For the first few days after taking your puppy home it is advisable to feed it on the same food it has been used to. After your puppy has settled in, you can change the diet if you wish to. Any new diet should be gradually introduced over a period of a few days.
Small puppies (8 – 12 weeks old) need four meals per day. This can gradually be reduced to three then two meals by the time your dog is six months old.
Moving to a new home and away from its mother and litter mates is a stressful situation for your puppy. This means that your puppy needs a private place to retreat to. A soft warm bed placed in a puppy crate or a basket is ideal. Make sure no-one disturbs the puppy when it is in the bed.
A plug-in DAP (dog appeasing pheromone) diffuser may also help your puppy settle in.
Puppies will generally need to go to the toilet when they have first woken up, had a drink or some food, and after playtime. Take your puppy outside in the garden and give them a command – if they go to the toilet then you should reward them.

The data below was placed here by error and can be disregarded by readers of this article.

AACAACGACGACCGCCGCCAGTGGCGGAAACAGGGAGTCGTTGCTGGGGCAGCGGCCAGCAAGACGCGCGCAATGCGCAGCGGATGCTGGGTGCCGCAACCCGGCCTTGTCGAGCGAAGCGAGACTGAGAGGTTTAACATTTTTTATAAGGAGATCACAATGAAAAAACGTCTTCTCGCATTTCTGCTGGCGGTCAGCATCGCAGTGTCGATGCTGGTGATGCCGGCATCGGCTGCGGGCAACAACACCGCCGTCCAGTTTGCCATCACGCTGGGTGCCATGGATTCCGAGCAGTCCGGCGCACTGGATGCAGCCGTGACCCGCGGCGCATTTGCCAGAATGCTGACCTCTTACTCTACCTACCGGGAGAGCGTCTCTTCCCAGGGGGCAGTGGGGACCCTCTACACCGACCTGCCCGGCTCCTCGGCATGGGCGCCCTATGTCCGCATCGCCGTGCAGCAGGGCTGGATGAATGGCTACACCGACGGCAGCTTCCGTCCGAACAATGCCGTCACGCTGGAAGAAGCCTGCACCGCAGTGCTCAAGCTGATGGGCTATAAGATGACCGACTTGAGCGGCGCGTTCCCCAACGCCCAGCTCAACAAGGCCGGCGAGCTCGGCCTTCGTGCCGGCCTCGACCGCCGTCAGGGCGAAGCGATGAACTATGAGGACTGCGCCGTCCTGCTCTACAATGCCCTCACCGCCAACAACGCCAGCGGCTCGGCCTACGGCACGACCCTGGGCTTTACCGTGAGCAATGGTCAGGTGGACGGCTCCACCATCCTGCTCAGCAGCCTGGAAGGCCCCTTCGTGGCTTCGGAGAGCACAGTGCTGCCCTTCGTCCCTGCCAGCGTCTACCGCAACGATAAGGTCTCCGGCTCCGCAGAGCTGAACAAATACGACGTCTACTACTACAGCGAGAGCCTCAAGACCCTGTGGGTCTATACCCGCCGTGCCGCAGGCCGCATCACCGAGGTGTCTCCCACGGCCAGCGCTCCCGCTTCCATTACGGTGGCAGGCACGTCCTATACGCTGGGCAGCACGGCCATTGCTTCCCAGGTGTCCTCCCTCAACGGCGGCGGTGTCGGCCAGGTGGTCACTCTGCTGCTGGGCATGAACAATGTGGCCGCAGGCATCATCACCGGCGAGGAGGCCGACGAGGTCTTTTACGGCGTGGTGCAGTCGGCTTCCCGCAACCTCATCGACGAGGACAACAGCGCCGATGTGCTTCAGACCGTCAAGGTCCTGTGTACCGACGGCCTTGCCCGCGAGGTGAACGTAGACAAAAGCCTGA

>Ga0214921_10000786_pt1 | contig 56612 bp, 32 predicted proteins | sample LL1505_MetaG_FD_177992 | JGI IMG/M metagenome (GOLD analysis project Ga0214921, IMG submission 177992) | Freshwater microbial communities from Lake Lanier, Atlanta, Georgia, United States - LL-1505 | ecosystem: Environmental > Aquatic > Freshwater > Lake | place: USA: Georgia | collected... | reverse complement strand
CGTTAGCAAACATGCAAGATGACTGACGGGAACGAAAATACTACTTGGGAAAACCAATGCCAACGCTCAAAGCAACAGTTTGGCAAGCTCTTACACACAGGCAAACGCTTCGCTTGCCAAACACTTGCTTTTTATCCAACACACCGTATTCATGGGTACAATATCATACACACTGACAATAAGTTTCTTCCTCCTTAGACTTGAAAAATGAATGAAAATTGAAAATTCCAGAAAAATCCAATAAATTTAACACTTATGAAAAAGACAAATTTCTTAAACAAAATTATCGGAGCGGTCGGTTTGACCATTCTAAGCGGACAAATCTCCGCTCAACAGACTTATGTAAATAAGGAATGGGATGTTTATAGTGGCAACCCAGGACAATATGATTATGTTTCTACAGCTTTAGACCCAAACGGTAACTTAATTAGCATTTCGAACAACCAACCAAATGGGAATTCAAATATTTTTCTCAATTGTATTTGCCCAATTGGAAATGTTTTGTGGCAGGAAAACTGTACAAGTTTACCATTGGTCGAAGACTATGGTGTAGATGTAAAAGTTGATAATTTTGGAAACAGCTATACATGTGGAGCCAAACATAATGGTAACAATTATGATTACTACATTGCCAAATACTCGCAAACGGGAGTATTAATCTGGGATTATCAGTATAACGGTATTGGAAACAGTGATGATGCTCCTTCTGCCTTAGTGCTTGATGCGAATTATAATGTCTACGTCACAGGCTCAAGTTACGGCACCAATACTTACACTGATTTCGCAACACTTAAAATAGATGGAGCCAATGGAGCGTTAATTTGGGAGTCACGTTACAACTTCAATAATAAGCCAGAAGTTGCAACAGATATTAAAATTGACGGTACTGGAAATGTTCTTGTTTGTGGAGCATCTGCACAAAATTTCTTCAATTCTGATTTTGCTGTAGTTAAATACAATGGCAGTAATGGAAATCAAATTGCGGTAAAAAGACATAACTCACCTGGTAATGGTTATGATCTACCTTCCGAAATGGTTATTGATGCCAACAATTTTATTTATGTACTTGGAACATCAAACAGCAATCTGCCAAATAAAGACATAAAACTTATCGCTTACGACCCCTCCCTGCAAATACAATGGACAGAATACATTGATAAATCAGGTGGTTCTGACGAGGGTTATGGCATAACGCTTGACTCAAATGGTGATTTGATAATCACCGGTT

Never tell them off if they have an accident in the house, as they won’t understand why they are being scolded and it can have a bad effect on their behaviour.
Your puppy needs vaccinating against distemper, hepatitis, parvovirosis and leptospirosis. The vaccine course can be started when the puppy is six weeks of age, however, is most commonly started at eight weeks. Puppies need to be vaccinated twice within two to four weeks. The protection will start seven days after the second vaccination.
Other vaccinations, for example against kennel cough, are not part of the routine protocol and are only given when necessary e.g. before staying in boarding kennels.